Watch Rare Film of Richard Pryor Singing the Blues: No Joke, All Heart

With the pos­si­ble excep­tion of Bey­once as Etta James in Cadil­lac Records, no onscreen por­tray­al of a female jazz singer tops Diana Ross as Bil­lie Hol­i­day in Lady Sings the Blues. She is so mes­mer­iz­ing, in fact, that it’s easy to for­get, if you haven’t seen the movie recent­ly, that Ross is flanked by two oth­er excel­lent per­form­ers in Bil­ly Dee Williams as Louis McK­ay, a com­pos­ite stand-in for Holiday’s three hus­bands, and Richard Pry­or as the “Piano Man,” Ross’s accom­pa­nist. It was a role that “pro­pelled him into star­dom” and kept Pry­or out in front of an audi­ence as a movie actor. Watch a clip from the film below, with Ross’s Hol­i­day and Pry­or’s surly Piano Man togeth­er at 3:39.

Odd as it seems that a dra­mat­ic role would be Pryor’s break­out per­for­mance, unex­pect­ed still per­haps is the video at the top of Pry­or singing the blues him­self. None of his raunchy or self-dep­re­cat­ing wit here, just a gen­uine, heart­felt ren­di­tion of Jim­my Cox’s 1924 “Nobody Knows You When You’re Down and Out.” Accord­ing to eOne Music’s Eric Alper, Pry­or not only start­ed per­form­ing com­e­dy after he moved to New York City in 1963, he also sang, open­ing for such soon-to-be-greats as Nina Simone and Bob Dylan. Pry­or in fact got his start on the club cir­cuit as a drum­mer, so “he was famil­iar with the scene.” recounts a poignant sto­ry from Simone’s auto­bi­og­ra­phy about Pryor’s intense stage fright before one of these ear­ly gigs:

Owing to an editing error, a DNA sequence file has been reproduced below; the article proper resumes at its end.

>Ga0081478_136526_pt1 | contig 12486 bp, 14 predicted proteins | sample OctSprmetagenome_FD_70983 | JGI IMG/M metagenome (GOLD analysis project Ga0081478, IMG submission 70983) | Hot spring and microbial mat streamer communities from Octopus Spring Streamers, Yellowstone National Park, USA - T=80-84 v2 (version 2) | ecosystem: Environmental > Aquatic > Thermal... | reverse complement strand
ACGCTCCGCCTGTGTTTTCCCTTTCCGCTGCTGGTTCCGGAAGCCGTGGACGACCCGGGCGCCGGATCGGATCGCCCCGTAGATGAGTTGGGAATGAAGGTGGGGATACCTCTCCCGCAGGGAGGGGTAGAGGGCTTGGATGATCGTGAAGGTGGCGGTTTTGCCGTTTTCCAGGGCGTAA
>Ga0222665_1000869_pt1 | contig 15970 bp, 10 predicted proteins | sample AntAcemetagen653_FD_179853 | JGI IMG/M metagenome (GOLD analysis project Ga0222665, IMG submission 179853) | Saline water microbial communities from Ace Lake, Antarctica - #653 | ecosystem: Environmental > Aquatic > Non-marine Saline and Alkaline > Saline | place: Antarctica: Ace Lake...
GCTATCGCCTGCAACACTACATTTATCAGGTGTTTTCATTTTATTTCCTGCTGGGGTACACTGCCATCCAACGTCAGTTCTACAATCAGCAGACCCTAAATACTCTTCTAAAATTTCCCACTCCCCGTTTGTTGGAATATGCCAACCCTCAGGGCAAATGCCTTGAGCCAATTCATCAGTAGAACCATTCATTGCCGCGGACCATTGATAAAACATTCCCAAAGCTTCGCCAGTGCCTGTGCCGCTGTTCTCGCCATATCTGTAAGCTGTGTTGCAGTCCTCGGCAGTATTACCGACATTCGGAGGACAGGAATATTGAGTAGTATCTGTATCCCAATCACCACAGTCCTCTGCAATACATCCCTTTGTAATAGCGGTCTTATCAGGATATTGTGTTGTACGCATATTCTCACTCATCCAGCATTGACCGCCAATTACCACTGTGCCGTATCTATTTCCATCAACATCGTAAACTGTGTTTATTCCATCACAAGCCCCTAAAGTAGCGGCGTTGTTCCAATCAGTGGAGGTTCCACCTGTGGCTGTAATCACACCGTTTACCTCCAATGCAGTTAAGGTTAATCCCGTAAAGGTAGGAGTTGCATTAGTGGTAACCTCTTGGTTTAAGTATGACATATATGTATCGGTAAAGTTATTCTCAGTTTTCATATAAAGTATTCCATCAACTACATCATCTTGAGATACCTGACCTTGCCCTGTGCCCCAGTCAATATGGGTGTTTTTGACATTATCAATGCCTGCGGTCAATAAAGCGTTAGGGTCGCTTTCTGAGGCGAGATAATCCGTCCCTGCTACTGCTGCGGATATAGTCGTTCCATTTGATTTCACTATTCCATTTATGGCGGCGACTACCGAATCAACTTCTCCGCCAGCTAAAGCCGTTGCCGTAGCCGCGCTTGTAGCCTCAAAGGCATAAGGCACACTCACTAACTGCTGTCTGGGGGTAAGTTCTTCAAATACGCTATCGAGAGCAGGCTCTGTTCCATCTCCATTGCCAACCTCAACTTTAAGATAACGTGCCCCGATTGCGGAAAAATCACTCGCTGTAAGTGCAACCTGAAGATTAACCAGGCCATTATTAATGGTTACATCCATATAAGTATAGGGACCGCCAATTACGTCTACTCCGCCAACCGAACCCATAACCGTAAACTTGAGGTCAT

He shook like he had malar­ia, he was so ner­vous. I couldn’t bear to watch him shiv­er so I put my arms around him there in the dark and rocked him like a baby until he calmed down. The next night was the same, and the next, and I rocked him each time.

As a singer, Pry­or doesn’t chan­nel and focus his anx­i­ety so much as he slow­ly mas­ters it, appear­ing a lit­tle stiff at first but even­tu­al­ly knock­ing it out with a sur­pris­ing­ly good per­for­mance that well deserves a lis­ten. The prove­nance of the clip isn’t exact­ly clear, and some intro mate­r­i­al marks it as part of a doc­u­men­tary, maybe. Please weigh in if you know or sus­pect the film clip’s source.

Relat­ed Con­tent:

Richard Pry­or Does Ear­ly Stand-Up Com­e­dy Rou­tine in New York, 1964

Nina Simone Per­forms Six Songs in 1968 TV Spe­cial, The Sound of Soul

Hear Zora Neale Hurston Sing the Bawdy Prison Blues Song “Uncle Bud” (1940)

Watch the Only Known Footage of the Leg­endary Blues­man Lead Bel­ly (1935 and 1945)

Josh Jones is a writer and musi­cian based in Durham, NC. Fol­low him at @jdmagness

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